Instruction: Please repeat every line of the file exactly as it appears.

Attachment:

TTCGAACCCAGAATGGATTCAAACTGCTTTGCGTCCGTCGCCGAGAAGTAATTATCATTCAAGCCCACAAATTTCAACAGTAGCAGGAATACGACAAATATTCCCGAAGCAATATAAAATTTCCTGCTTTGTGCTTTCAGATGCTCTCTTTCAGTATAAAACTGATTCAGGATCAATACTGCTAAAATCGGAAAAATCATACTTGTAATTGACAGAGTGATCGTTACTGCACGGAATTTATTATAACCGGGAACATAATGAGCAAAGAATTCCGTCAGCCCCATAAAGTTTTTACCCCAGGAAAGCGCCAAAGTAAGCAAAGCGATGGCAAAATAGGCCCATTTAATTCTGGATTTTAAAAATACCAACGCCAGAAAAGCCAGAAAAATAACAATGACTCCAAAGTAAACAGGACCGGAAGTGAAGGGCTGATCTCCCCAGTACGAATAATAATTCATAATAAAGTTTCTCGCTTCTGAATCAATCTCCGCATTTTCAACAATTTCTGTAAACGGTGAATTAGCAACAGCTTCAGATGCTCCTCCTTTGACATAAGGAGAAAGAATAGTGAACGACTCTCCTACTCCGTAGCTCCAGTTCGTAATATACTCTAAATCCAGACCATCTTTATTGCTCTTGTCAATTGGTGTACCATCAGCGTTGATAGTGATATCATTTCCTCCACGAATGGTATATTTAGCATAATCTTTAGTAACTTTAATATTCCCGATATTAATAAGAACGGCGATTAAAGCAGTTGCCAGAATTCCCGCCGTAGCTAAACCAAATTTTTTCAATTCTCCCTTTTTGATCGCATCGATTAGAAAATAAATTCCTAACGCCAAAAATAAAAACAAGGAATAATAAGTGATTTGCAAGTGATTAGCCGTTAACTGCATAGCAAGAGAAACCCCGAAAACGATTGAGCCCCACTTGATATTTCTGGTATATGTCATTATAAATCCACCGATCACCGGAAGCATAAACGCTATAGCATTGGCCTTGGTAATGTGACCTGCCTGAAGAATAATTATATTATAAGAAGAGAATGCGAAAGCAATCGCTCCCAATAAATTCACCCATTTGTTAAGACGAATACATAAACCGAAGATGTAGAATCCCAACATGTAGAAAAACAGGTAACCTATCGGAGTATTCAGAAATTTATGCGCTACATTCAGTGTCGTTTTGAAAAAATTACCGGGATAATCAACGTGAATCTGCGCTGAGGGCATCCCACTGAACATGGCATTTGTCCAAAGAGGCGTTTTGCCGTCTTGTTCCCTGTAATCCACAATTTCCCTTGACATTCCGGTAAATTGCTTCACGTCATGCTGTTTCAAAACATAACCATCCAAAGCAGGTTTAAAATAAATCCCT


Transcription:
TTCGAACCCAGAATGGATTCAAACTGCTTTGCGTCCGTCGCCGAGAAGTAATTATCATTCAAGCCCACAAATTTCAACAGTAGCAGGAATACGACAAATATTCCCGAAGCAATATAAAATTTCCTGCTTTGTGCTTTCAGATGCTCTCTTTCAGTATAAAACTGATTCAGGATCAATACTGCTAAAATCGGAAAAATCATACTTGTAATTGACAGAGTGATCGTTACTGCACGGAATTTATTATAACCGGGAACATAATGAGCAAAGAATTCCGTCAGCCCCATAAAGTTTTTACCCCAGGAAAGCGCCAAAGTAAGCAAAGCGATGGCAAAATAGGCCCATTTAATTCTGGATTTTAAAAATACCAACGCCAGAAAAGCCAGAAAAATAACAATGACTCCAAAGTAAACAGGACCGGAAGTGAAGGGCTGATCTCCCCAGTACGAATAATAATTCATAATAAAGTTTCTCGCTTCTGAATCAATCTCCGCATTTTCAACAATTTCTGTAAACGGTGAATTAGCAACAGCTTCAGATGCTCCTCCTTTGACATAAGGAGAAAGAATAGTGAACGACTCTCCTACTCCGTAGCTCCAGTTCGTAATATACTCTAAATCCAGACCATCTTTATTGCTCTTGTCAATTGGTGTACCATCAGCGTTGATAGTGATATCATTTCCTCCACGAATGGTATATTTAGCATAATCTTTAGTAACTTTAATATTCCCGATATTAATAAGAACGGCGATTAAAGCAGTTGCCAGAATTCCCGCCGTAGCTAAACCAAATTTTTTCAATTCTCCCTTTTTGATCGCATCGATTAGAAAATAAATTCCTAACGCCAAAAATAAAAACAAGGAATAATAAGTGATTTGCAAGTGATTAGCCGTTAACTGCATAGCAAGAGAAACCCCGAAAACGATTGAGCCCCACTTGATATTTCTGGTATATGTCATTATAAATCCACCGATCACCGGAAGCATAAACGCTATAGCATTGGCCTTGGTAATGTGACCTGCCTGAAGAATAATTATATTATAAGAAGAGAATGCGAAAGCAATCGCTCCCAATAAATTCACCCATTTGTTAAGACGAATACATAAACCGAAGATGTAGAATCCCAACATGTAGAAAAACAGGTAACCTATCGGAGTATTCAGAAATTTATGCGCTACATTCAGTGTCGTTTTGAAAAAATTACCGGGATAATCAACGTGAATCTGCGCTGAGGGCATCCCACTGAACATGGCATTTGTCCAAAGAGGCGTTTTGCCGTCTTGTTCCCTGTAATCCACAATTTCCCTTGACATTCCGGTAAATTGCTTCACGTCATGCTGTTTCAAAACATAACCATCCAAAGCAGGTTTAAAATAAATCCCT